At some time or another, most of us have visited a Chinese Garden. Whether it was at a Botanical Garden or we had the opportunity to visit a larger Chinese Garden in a bigger city, the experience is one we are sure to soon not forget. The calm that overcomes you when you enter a Chinese Garden is remarkable. The feeling of nature and the attention of detail, no matter how small the space, is mesmerizing to even the most talented designer.
History of Chinese Garden Design
Chinese Gardens have been designed since the 700’s BC. Classical Chinese Gardens were enclosed by walls and contained many of the various parts of a garden we see today.
A combination of all or most of these elements were included in all Chinese Gardens: rocks, water, terra cotta fish tanks, courtyards, wells, bridges, zig-zags, winding paths, and pavilions along with trees and flowers. In larger gardens elements such as moon gates (circular openings in walls and screens) and leaky windows were also included.
Chinese Gardens were created to mimic the landscape in ‘miniature’ detail. For example, rocks were used represent the mountains. Water in ponds was used to represent larger lakes and oceans. Gardens were built to have an overall sense of balance and harmony all while maintaining a natural feeling.
In general a Chinese Gardens were never viewed all at once. The garden was built such that the visitor had to meander through the garden in order to gain the full experience.
When creating a Chinese Garden there are some key points that you will want to keep in
- The garden is naturalistic – the elements in the garden as well as their presentation should represent nature. They should appear natural and not “forced”.
- The garden is meandering – there are few or no straight lines. All paths and watercourses are winding.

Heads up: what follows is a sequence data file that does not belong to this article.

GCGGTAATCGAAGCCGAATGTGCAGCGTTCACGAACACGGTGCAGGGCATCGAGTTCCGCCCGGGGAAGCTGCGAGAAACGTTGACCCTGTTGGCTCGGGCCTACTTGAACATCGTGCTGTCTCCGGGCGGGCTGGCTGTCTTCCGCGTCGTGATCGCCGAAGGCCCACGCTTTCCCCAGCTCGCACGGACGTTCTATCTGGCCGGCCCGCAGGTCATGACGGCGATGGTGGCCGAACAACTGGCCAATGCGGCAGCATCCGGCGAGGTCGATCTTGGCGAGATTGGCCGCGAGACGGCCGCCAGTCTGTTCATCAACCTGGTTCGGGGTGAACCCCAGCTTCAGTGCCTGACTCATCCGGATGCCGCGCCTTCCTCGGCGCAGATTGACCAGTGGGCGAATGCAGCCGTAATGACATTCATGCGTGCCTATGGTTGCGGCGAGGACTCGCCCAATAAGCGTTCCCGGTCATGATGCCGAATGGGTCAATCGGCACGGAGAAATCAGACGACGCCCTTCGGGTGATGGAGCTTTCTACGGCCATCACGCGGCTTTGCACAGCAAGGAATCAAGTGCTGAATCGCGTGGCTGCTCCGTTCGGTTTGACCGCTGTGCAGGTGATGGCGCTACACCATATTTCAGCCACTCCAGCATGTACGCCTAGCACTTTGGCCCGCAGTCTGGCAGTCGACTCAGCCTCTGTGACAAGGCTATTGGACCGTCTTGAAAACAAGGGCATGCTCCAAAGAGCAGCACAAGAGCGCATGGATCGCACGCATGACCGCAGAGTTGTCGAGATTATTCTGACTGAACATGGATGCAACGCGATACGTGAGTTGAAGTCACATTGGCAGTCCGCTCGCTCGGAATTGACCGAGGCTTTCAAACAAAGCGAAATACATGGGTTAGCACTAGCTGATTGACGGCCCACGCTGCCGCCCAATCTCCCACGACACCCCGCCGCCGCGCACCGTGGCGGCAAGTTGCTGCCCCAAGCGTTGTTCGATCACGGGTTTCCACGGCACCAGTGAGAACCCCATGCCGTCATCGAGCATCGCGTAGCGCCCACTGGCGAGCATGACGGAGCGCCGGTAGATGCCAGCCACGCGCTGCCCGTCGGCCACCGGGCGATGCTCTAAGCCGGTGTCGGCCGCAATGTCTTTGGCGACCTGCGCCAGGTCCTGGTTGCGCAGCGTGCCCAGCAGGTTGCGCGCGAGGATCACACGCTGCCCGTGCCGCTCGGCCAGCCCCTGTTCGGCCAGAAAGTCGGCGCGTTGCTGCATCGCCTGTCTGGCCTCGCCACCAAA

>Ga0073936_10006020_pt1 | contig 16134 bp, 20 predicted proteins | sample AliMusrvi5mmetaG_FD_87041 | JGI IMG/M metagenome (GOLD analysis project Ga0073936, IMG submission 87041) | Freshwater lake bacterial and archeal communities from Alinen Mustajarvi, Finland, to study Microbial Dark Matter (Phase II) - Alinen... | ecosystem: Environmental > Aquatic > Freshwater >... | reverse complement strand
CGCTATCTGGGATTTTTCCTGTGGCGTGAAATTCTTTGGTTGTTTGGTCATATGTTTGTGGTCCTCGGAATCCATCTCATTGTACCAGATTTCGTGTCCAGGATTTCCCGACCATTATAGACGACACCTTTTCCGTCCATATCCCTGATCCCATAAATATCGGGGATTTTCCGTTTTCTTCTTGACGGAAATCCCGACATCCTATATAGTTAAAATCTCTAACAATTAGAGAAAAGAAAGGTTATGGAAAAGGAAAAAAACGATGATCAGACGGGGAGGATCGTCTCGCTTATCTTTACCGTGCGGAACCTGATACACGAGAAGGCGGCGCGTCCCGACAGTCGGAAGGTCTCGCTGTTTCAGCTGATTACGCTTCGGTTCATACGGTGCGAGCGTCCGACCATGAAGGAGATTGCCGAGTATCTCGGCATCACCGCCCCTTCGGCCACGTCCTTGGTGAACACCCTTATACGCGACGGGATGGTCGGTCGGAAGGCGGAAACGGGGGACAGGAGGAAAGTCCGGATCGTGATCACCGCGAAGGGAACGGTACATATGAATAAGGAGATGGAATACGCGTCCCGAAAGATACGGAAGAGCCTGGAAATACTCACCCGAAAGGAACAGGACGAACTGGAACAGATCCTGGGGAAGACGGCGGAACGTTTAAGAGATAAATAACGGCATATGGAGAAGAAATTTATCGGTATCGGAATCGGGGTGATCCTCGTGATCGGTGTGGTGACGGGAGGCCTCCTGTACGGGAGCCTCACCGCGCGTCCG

- Water should be a major feature – in Chinese Gardens water is the equivalent to a lawn in a typical landscape. Try including a circular pond or a natural watercourse.
- Rocks represent mountains – a rockery should be a part of the garden, either in groups or on their own. Try creating a rock garden or strategically placing rocks to create the look of a “mountain range”
- Enclose the garden – try using moon gates or other screens to create this feeling. This can include using plant materials to create a “wall” such as using Cedars or other Pyramidal trees/shrubs to create a wall effect
Plant material is another large part of the Chinese Garden. Plants should be selected for their symbolic purposes as well as the natural look and feel. When selecting plants give the following plants consideration:
- Flowering Plums Shrubs and Trees
- Flowering Cherries Trees
Chinese Gardens can create wonderful areas of relaxation. The “yin” (female components including water) and “yang” (male components including rock) complete the garden and make it a wonderful place to visit and invite visitors in to explore, finding new things around every corner. Don’t be afraid to explore these gardens and include a small area in your own garden…experiment and have fun! Enjoy your garden adventure!!!
Images courtesy of: iansand